Advanced panic

Helpful tips on stressful tests

Craig Eddy

More stories from Craig Eddy

Craig Eddy
May 15, 2020

Vinny Graczik

Fetsch helping students with their work, answering questions and solving issues. Each new lesson learned throughout the year come back to fruition on the end of course exam.

Sleepless nights, countless hours of studying, stressful mornings. The signs from many students that Advanced Placement tests are on the horizon. But these tests don’t have to be the cause of all the panic. All that is needed is some simple steps to get on track for success.

With AP tests coming up and students’ morale coming down, many students are losing hopethat they will succeed, and to combat that, have increased studying and gotten into bad studying habits. In order to help her fellow students succeed, senior Laurel Ammond has come up with a couple helpful tips for success.

“Be sure to manage your time, as in, make sure you’re looking at the time that you started, because they’ll write it on the board, and figure out how much time you have,” Ammond said. “And don’t cram. It sounds stupid, but just don’t cram because the only thing you do is stress yourself out. You just have to study smarter and not harder. Study for more efficiency in less time, over a bunch of hours where you’re just doing stuff that will help figure out what you need to know what you don’t know.”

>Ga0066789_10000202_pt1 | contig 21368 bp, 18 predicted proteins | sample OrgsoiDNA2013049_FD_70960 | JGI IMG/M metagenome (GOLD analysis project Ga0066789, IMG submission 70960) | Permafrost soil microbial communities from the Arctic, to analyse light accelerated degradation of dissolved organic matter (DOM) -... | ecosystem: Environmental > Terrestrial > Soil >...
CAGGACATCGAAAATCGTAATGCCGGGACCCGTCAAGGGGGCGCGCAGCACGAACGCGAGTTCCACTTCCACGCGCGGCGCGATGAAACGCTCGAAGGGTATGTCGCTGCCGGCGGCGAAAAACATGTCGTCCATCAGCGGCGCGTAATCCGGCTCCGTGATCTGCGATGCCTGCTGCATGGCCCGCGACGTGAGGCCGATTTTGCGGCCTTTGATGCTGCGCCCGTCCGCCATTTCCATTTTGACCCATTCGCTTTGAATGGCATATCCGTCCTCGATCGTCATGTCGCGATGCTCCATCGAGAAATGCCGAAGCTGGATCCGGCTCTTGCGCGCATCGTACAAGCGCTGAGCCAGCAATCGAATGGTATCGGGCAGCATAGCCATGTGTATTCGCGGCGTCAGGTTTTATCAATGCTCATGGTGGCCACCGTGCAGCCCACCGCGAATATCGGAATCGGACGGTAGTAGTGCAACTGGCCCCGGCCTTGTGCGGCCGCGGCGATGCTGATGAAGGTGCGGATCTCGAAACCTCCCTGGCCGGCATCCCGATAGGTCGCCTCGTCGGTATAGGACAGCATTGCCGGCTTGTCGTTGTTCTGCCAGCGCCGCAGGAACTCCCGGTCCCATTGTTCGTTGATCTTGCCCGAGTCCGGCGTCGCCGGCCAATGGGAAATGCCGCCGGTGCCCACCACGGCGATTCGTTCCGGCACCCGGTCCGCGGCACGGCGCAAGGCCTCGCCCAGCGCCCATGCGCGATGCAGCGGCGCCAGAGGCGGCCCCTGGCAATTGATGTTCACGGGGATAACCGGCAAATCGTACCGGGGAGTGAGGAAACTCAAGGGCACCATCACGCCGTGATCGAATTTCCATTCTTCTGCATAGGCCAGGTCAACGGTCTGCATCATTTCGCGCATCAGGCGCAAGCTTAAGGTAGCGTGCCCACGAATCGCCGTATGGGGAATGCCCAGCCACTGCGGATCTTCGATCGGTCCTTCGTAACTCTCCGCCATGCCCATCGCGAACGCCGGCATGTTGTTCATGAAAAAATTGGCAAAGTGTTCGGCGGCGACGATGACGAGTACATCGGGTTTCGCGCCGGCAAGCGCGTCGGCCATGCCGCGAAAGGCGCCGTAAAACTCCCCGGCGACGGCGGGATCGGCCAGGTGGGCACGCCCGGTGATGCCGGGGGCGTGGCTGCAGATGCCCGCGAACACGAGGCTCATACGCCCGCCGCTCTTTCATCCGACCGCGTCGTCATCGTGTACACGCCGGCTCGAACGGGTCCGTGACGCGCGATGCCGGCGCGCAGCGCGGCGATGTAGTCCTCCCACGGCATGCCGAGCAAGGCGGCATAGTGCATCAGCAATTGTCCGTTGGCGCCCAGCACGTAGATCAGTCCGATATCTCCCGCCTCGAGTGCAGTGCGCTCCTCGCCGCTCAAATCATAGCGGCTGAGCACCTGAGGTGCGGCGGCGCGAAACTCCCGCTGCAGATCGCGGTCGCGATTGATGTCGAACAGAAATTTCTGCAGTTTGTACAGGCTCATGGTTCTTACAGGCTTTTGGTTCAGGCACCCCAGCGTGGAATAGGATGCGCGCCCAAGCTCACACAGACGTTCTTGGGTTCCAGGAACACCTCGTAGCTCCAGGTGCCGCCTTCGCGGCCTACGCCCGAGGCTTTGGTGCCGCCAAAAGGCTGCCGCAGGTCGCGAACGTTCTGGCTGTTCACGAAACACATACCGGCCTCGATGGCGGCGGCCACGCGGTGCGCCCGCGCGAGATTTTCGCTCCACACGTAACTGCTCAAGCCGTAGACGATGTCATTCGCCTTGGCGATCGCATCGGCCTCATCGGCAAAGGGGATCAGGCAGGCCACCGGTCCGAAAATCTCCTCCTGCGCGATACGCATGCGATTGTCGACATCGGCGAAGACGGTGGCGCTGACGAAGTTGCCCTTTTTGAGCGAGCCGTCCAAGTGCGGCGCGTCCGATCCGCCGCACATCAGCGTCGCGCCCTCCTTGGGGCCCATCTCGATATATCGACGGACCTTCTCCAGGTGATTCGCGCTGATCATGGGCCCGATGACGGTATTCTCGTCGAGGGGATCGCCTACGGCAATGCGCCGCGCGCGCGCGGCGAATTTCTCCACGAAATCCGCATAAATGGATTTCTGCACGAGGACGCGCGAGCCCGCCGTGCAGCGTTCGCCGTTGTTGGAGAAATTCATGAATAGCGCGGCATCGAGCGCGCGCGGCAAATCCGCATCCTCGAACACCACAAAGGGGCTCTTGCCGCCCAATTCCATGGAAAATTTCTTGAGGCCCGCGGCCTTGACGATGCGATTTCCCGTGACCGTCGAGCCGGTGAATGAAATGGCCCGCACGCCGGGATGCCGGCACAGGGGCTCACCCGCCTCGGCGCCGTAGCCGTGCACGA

These are all extremely supportive, and a big reason for that is the fact that Ammond has taken 6 different AP tests throughout her high school career. For a different perspective, junior Catherine Analla expresses her comments and concerns as she prepares for her first AP test.

“I figured that I [would hear more] about AP tests, but people really haven’t talked about them that much, which is surprising to me. I have heard people being stressed about their scores, I haven’t really heard anything about the test itself, i guess, because people probably feel prepared for it,” Analla explained. “[My english teacher] has us take multiple AP tests and take a lot of time grading them and I feel like through doing these over and over kind of feels like a habit and I’ve gotten used to the way of looking at them, the way of analyzing them, and I now feel prepared for the AP test.”

You just have to study smarter and not harder.”

— Laurel Ammond

Along with Ammond, the staff was asked for simple tips and tricks to help prepare:

“Utilize all of the review tips that teachers give you. If they have optional practice exams, take them, go to them for one-on-one discussions of how you can succeed on the exam. If you’re struggling with a certain topic or concept, talk to your teacher for one-on-one help, because they want you to succeed just as much as you yourself want to.” – Gabby Buchholz